Kung Fu Hustle
There’s a chance you saw Kung Fu Hustle as a kid, maybe passing one Friday night on SBS–if you did, there’s an even better chance that it blew your little mind. An aspiring gangster hoping to join the Shanghai “Axe Gang” by terrorising a neighbourhood comes up against more than he bargained for with local residents harbouring unexpected fighting powers. Stephen Chow’s film is the ultimate comedic (and often, perfectly ridiculous) homage to China’s martial arts film history. It’s described as a ‘genre-bending classic’–and we think that’s pretty spot on. Not only did the Hong Kong filmmaker (also responsible for the breakthrough action/comedy gem, Shaolin Soccer) direct the film, but he co-wrote, produced, and starred in it. Simply, Kung Fu Hustle is bundles of fun, and you should catch it before the highly anticipated arrival of Kung Fu Hustle 2.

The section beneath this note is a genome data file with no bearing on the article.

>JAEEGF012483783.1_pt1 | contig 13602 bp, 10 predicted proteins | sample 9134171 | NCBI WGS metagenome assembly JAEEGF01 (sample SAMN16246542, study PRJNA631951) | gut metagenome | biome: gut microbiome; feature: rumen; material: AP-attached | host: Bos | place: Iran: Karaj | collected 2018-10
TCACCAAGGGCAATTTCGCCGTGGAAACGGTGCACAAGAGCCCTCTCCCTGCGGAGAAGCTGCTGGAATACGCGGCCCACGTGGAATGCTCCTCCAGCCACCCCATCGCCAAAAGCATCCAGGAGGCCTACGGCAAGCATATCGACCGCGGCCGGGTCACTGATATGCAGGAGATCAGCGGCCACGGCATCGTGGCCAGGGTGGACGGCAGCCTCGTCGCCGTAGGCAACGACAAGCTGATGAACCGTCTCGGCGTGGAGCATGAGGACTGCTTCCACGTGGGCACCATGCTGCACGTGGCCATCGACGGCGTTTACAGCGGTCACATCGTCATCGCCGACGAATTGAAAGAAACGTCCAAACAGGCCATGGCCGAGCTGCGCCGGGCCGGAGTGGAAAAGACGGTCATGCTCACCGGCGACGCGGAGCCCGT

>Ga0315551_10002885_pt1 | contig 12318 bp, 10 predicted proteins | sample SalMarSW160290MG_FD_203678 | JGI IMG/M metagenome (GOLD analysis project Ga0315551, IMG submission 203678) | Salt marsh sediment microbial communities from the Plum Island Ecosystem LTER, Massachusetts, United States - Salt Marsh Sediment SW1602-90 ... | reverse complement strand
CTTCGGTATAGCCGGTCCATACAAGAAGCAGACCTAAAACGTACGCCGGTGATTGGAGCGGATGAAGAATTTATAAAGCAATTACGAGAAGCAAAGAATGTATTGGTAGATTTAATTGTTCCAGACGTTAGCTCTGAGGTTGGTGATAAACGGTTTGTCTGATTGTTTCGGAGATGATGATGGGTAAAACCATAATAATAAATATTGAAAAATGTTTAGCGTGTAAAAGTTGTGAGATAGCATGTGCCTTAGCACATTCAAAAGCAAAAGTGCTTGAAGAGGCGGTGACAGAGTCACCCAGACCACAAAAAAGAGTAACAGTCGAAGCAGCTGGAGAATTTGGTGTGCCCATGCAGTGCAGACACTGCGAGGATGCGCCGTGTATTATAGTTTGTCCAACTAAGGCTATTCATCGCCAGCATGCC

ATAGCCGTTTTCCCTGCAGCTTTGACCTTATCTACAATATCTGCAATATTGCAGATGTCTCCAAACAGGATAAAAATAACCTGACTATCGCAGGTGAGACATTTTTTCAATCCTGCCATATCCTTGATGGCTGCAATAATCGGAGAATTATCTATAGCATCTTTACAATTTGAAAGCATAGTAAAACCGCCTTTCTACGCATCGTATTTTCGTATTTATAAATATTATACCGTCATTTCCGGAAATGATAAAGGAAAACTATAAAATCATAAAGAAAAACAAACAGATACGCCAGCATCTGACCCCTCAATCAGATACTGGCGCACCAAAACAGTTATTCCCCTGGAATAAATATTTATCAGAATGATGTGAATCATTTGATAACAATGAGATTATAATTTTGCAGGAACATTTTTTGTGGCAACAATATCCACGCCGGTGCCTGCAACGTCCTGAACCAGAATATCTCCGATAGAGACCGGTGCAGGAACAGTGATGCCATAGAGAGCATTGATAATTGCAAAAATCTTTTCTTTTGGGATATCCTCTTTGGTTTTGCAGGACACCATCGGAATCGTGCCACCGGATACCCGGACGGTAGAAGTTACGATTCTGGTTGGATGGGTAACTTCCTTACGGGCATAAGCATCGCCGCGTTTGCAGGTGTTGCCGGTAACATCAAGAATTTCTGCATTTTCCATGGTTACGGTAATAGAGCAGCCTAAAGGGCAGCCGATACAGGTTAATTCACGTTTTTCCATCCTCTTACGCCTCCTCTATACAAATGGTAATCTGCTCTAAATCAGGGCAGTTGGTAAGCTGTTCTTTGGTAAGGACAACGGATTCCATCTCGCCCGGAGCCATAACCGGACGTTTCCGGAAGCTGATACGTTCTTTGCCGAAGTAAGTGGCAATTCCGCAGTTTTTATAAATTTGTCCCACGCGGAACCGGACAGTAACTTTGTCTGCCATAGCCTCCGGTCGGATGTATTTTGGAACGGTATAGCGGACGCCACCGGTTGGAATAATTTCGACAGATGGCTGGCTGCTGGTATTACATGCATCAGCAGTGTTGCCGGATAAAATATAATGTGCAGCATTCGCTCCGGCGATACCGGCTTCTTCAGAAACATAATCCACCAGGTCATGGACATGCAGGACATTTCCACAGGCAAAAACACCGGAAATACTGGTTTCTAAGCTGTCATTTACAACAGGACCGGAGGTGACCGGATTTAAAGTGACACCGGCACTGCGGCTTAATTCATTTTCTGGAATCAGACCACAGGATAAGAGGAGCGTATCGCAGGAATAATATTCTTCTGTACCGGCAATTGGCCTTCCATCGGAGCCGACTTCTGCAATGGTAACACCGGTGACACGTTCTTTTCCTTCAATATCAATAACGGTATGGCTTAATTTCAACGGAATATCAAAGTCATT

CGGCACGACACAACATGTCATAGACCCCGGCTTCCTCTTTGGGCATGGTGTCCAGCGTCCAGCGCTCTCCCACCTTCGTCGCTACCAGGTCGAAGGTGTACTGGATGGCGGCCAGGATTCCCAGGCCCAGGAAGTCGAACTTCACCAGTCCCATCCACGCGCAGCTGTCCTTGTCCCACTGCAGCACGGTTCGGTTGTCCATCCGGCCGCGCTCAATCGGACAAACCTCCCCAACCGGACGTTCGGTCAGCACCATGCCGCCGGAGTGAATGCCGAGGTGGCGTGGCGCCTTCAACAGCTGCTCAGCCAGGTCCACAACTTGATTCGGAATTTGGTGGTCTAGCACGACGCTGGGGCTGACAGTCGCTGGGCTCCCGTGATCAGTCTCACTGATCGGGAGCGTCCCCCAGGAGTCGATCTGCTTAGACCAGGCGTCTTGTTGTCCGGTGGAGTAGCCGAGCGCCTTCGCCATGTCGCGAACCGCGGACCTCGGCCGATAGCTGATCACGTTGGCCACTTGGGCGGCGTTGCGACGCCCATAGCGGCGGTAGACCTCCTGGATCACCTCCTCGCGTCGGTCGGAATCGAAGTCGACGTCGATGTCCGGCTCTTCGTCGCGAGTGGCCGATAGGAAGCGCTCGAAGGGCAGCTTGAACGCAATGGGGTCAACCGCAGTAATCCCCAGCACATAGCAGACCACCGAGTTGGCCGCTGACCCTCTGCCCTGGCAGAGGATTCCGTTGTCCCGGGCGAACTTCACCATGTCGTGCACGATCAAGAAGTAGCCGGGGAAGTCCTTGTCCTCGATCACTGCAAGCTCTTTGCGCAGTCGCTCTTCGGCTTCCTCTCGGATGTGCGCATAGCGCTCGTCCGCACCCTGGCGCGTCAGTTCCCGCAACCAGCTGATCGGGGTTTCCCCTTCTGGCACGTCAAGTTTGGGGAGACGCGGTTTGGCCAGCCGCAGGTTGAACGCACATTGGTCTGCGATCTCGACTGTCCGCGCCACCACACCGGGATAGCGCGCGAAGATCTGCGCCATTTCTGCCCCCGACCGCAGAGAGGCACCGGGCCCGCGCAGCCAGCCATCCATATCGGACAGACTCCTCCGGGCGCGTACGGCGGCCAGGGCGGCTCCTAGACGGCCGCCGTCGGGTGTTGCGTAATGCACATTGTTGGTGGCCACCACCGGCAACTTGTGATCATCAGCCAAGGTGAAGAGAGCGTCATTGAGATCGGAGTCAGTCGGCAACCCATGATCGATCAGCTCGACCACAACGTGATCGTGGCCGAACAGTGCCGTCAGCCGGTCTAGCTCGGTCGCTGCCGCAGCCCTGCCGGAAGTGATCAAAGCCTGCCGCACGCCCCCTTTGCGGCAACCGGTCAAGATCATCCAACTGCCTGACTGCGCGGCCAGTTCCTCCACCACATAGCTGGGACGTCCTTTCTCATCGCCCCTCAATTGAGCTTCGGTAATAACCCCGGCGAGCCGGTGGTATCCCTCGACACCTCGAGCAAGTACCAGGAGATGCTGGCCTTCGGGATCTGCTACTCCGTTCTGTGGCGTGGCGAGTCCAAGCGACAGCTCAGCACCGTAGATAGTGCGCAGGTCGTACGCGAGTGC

The Nightingale (Ye Ying)
After living alone in Beijing for 20 years, a widowed Chinese farmer travels home to his native village to return a bird and keep a promise he made to his wife. Accompanied by his spoiled and curmudgeonly granddaughter, the pair take an emotional journey together, backgrounded by breath-taking and colourful scenery. With the simple premise of a man and his granddaughter travelling with a bird, The Nightingale mesmerises with the endlessly picturesque beauty of China’s countryside and brings a welcome sense of joy through the leading pair’s charismatic on-screen chemistry. If you’re after a sweet family comedy-drama with positive and hopeful character development–look no further.
Manhunt (Zhui Bu)
After being framed for a heinous crime, a Chinese lawyer teams up with a detective to clear his name and stop an impending corporate plot. You may not recognise the name, but whether you like them or not, you’ll undoubtedly know John Woo from his unique action movie catalogue–1997’s Face/Off, 2000’s Mission Impossible 2, and 2003’s Paycheck, to name a few. The man who’s worked with the likes of Cage, Chan, Van Damme, and Cruise, sure knows how to entertain. If you enjoy the director’s not-always-so-serious brand of violent action movies, check out Manhunt.